Friday, May 23, 2014

Honor soldiers with your presence


     Americans relish a three-day weekend like the one coming up when most government offices and schools will be closed. However, unlike some others, Memorial Day weekend carries an obligation that should weigh heavily on all Americans. That obligation is to take the time to join with others to formally honor our men and women who served in the military.

     Ceremonies take place all over the nation, including the most somber laying of a wreath at the Tomb of the Unknown Soldier in Washington, D.C. The honor is echoed in two local ceremonies that will take place at cemeteries in both Ketchum and Hailey at 11 a.m. Monday with flyovers by World War II fighter planes from the Warhawk Air Museum in Nampa.

     More than 21,000 people live in Blaine County. Yet, we estimate that only 2 percent or less of the population turns out each year to formally honor the sacrifices of our soldiers. Our reasons for failing to attend range from “honoring their sacrifice in other ways” to not “believing in war” to “I forgot.” Most are pretty lame, given that the lives we enjoy today are the result of the price soldiers paid and continue to pay for the rest of us. We can do better.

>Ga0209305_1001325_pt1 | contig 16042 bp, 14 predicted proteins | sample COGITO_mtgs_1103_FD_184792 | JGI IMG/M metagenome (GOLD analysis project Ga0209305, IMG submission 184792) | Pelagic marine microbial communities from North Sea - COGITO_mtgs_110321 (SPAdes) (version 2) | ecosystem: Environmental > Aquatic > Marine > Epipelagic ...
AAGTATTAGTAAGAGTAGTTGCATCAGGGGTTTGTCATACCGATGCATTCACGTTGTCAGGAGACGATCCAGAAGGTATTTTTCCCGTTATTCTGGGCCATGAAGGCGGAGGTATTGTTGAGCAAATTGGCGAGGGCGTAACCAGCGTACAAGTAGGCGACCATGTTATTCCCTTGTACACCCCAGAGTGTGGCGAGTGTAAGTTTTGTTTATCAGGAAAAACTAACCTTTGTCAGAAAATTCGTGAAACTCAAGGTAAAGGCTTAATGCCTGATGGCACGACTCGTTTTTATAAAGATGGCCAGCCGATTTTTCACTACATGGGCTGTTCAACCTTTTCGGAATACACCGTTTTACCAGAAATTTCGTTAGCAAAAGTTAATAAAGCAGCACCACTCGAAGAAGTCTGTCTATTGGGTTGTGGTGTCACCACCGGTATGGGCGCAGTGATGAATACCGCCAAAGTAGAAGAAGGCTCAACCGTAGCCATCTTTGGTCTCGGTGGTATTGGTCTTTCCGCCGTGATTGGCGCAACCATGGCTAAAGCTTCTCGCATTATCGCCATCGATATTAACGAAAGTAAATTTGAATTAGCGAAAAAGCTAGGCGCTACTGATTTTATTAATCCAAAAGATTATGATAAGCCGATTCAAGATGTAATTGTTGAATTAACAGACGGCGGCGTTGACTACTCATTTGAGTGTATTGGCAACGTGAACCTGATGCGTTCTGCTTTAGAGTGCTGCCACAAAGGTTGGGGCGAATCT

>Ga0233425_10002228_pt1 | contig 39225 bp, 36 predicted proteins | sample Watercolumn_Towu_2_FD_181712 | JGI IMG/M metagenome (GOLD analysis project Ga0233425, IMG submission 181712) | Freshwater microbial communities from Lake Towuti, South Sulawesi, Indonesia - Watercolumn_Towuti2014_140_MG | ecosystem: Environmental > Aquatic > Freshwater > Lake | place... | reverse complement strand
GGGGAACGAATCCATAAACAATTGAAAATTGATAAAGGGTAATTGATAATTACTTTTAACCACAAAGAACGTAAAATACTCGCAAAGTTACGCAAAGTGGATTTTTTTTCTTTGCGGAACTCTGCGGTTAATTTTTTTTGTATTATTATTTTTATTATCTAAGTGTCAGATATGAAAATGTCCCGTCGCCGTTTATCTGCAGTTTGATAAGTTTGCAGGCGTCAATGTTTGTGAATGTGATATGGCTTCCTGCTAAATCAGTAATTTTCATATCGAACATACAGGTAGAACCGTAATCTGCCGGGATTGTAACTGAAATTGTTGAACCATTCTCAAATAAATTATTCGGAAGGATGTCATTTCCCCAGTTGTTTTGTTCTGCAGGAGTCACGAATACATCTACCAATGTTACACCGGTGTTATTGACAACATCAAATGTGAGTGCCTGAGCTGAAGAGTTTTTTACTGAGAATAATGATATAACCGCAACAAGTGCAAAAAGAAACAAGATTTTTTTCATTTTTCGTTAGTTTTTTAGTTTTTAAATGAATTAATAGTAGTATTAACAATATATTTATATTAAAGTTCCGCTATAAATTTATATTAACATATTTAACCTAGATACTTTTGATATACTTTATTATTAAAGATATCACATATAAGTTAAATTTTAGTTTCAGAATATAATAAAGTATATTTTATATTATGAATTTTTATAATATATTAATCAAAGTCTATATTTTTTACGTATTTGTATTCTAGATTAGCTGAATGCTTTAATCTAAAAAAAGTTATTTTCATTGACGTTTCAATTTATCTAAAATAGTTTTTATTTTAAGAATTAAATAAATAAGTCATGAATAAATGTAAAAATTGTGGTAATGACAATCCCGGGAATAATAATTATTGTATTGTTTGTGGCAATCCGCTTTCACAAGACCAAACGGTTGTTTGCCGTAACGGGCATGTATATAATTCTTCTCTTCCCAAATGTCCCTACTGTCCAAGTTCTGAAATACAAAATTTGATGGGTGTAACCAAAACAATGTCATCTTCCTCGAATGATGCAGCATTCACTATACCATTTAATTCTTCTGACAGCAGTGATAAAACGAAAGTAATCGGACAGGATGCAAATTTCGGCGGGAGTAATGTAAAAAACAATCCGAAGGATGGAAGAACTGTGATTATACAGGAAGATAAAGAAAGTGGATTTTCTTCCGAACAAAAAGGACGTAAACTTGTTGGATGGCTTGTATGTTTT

The world is a dangerous place, more so than average Americans realize most days. Like it or not, the world looks to American soldiers when things go wrong and force is needed to set them right.

     With Hailey soldier Bowe Bergdahl still in captivity and with withdrawal of American troops from Afghanistan imminent, participants in the ceremonies can share both worry and relief with their hour-long presence. An hour is not too much to ask of us to honor the soldiers who safeguard our freedom with selfless service and with their very lives.




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